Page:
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BMC Genomics. 2014 Dec 2;15:1047. doi: 10.1186/1471-2164-15-1047.

De novo prediction of cis-regulatory elements and modules through integrative analysis of a large number of ChIP datasets.

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Department of Bioinformatics and Genomics, College of Computing and Informatics, The University of North Carolina at Charlotte, 9201 University City Blvd, Charlotte, NC 28223, USA.



In eukaryotes, transcriptional regulation is usually mediated by interactions of multiple transcription factors (TFs) with their respective specific cis-regulatory elements (CREs) in the so-called cis-regulatory modules (CRMs) in DNA. Although the knowledge of CREs and CRMs in a genome is crucial to elucidate gene regulatory networks and understand many important biological phenomena, little is known about the CREs and CRMs in most eukaryotic genomes due to the difficulty to characterize them by either computational or traditional experimental methods. However, the exponentially increasing number of TF binding location data produced by the recent wide adaptation of chromatin immunoprecipitation coupled with microarray hybridization (ChIP-chip) or high-throughput sequencing (ChIP-seq) technologies has provided an unprecedented opportunity to identify CRMs and CREs in genomes. Nonetheless, how to effectively mine these large volumes of ChIP data to identify CREs and CRMs at nucleotide resolution is a highly challenging task.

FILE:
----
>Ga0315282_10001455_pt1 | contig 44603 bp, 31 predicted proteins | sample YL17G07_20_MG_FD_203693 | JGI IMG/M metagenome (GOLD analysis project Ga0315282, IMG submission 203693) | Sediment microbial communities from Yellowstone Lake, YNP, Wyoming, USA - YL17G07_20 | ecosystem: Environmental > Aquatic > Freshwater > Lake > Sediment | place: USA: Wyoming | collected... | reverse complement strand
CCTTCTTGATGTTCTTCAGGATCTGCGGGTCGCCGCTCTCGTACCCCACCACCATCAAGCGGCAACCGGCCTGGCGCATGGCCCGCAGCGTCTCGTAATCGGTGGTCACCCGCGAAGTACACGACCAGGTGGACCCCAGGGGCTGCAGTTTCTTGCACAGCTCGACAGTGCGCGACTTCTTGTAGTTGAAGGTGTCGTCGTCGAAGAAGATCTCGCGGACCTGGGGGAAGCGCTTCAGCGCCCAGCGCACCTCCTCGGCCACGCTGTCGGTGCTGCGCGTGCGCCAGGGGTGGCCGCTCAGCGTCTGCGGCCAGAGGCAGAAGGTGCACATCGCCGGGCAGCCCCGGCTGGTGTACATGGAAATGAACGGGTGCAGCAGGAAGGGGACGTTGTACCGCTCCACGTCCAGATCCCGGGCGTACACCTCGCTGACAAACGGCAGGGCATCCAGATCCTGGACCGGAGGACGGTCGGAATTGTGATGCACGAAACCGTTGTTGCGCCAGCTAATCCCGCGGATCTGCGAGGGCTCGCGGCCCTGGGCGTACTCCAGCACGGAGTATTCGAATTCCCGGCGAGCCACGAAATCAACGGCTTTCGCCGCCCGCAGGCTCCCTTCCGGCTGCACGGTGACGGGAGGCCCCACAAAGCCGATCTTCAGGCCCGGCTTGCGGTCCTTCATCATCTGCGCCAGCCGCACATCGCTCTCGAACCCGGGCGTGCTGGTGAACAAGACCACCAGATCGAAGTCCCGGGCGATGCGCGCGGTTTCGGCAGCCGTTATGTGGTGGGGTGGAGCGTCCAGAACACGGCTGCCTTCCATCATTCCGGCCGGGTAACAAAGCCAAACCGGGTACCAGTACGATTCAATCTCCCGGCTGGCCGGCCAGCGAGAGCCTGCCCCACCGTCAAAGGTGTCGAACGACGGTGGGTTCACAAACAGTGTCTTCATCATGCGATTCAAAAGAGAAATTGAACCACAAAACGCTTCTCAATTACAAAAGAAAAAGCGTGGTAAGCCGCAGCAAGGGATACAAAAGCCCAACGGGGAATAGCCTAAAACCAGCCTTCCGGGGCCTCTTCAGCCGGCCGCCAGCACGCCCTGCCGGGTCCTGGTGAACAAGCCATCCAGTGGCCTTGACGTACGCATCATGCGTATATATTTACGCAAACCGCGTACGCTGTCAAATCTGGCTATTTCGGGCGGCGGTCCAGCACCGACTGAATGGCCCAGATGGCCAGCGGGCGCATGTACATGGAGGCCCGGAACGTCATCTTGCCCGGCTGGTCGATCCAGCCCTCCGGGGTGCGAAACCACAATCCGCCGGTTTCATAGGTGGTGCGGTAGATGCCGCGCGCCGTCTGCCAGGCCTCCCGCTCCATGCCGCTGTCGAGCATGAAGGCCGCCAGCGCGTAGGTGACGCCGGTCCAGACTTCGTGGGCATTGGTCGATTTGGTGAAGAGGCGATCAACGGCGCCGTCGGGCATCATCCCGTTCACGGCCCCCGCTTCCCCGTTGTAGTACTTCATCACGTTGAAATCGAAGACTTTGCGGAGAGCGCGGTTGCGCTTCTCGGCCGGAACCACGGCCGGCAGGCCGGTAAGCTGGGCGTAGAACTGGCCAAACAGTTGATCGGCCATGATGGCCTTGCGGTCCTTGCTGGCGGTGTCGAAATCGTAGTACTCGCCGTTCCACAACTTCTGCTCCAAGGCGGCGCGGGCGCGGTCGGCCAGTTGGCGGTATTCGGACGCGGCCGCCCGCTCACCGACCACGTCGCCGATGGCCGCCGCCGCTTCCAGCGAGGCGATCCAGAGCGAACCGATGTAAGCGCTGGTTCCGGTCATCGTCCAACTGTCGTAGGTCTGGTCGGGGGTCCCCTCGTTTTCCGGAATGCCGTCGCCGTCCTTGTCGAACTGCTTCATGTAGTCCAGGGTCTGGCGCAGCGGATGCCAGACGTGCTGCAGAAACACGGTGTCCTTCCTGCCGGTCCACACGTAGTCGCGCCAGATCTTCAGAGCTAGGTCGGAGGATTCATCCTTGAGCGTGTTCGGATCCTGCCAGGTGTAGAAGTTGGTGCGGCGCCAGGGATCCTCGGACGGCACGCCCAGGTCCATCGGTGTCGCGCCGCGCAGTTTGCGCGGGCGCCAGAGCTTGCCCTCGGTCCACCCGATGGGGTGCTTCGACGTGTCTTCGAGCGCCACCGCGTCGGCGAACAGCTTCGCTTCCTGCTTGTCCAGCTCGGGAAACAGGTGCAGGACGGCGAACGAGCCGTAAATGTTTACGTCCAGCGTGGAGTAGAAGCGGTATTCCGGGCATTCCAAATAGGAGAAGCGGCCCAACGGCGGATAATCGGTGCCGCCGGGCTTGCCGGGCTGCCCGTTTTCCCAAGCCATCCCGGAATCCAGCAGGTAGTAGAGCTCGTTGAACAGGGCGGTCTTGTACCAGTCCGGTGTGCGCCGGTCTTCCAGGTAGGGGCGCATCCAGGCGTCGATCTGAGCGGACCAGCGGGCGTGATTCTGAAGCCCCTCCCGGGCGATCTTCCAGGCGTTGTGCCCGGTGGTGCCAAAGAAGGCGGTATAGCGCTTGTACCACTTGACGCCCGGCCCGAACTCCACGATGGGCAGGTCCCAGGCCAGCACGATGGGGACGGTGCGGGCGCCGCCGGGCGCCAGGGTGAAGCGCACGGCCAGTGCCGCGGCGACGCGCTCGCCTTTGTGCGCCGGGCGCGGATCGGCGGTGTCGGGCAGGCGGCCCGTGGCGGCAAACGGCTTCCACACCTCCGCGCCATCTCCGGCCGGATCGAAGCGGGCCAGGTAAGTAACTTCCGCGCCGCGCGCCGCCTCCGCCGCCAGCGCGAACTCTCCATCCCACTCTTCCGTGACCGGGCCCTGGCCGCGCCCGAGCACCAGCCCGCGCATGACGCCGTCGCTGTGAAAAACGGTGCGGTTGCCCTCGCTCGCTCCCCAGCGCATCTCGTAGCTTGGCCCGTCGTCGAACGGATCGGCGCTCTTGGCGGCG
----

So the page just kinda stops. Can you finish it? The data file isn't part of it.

We have developed a novel graph-theoretic based algorithm DePCRM for genome-wide de novo predictions of CREs and CRMs using a large number of ChIP datasets. DePCRM predicts CREs and CRMs by identifying overrepresented combinatorial CRE motif patterns in multiple ChIP datasets in an effective way. When applied to 168 ChIP datasets of 56 TFs from D. melanogaster, DePCRM identified 184 and 746 overrepresented CRE motifs and their combinatorial patterns, respectively, and predicted a total of 115,932 CRMs in the genome. The predictions recover 77.9% of known CRMs in the datasets and 89.3% of known CRMs containing at least one predicted CRE. We found that the putative CRMs as well as CREs as a whole in a CRM are more conserved than randomly selected sequences.


Our results suggest that the CRMs predicted by DePCRM are highly likely to be functional. Our algorithm is the first of its kind for de novo genome-wide prediction of CREs and CRMs using larger number of transcription factor ChIP datasets. The algorithm and predictions will hopefully facilitate the elucidation of gene regulatory networks in eukaryotes. All the predicted CREs, CRMs, and their target genes are available at

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